UK comes 25th in global broadband study


The UK has taken a disappointing 25th place in the latest global broadband study.

The country is considered to be meeting the needs of today with its broadband capability but it only held a mid-table spot behind Lithuania, Bulgaria and Latvia.

Sweden came out top for the European contenders but came fourth overall behind South Korea who took the top spot Japan and Chinese territory Hong Kong.

Almost two thirds of countries were able to deliver good enough broadband for the most common web applications today, such as social networking, streaming low-definition video, web communications and sharing small files such as photos and music.

However, only nine countries were prepared for future web applications such as high definition internet TV or high-quality video communications like home telepresence, which the report suggests will become mainstream in the next three to five years.

The research was undertaken by MBA students from the Sad Business School at the University of Oxford and the University of Oviedo's Department of Applied Economics on behalf of Cisco and looked at 66 different countries' quality of connections and the percentage of households which have one.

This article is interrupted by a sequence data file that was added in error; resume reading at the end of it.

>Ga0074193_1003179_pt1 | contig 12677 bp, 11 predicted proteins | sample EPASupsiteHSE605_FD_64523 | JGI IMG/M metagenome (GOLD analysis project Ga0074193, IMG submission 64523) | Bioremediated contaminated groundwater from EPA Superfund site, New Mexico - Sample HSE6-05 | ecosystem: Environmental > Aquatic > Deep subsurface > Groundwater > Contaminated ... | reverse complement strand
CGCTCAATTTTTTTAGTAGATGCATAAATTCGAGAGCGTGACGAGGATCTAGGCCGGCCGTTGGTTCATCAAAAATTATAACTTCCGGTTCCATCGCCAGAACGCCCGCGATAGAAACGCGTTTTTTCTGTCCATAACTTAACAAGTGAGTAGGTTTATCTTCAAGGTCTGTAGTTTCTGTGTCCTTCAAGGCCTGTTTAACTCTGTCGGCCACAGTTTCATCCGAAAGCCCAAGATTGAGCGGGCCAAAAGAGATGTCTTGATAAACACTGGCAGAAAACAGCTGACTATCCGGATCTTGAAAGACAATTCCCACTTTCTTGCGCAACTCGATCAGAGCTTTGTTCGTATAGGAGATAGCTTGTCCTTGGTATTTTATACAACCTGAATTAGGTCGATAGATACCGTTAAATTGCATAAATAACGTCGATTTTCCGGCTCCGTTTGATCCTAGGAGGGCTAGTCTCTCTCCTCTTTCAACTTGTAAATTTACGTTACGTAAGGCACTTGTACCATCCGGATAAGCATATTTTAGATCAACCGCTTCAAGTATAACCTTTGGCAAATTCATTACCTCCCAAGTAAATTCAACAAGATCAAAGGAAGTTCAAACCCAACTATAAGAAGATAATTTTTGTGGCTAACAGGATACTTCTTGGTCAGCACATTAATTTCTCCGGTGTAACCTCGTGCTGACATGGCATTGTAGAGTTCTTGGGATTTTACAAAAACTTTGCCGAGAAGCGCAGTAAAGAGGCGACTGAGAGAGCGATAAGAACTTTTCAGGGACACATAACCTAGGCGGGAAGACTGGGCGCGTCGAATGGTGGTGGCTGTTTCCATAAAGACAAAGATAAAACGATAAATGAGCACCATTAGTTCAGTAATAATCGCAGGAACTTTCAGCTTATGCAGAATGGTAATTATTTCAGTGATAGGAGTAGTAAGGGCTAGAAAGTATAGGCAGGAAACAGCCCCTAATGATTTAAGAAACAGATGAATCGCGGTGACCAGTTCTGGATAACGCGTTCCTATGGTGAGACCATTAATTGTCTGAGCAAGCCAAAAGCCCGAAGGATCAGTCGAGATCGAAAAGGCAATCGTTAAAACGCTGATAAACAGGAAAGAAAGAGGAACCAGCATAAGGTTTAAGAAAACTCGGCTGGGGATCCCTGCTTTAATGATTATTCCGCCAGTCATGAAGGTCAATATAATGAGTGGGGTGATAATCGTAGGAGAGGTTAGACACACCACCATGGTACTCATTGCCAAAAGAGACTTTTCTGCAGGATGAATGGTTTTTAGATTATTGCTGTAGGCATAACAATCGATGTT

Alastair Nicholson, associate fellow at the Sad Business School, said: "New web applications will continue to increase demand for improvements in the key performance parameters of download and upload throughput and latency that we use to calculate broadband quality."

Average download speeds globally increased by 49 per cent to 4.75 Mbps and upload speeds increased even further by 69 per cent to 1.3 Mbps.

Jennifer Scott

Jennifer Scott is a former freelance journalist and currently political reporter for Sky News. She has a varied writing history, having started her career at Dennis Publishing, working in various roles across its business technology titles, including ITPro. Jennifer has specialised in a number of areas over the years and has produced a wealth of content for ITPro, focusing largely on data storage, networking, cloud computing, and telecommunications.

Most recently Jennifer has turned her skills to the political sphere and broadcast journalism, where she has worked for the BBC as a political reporter, before moving to Sky News.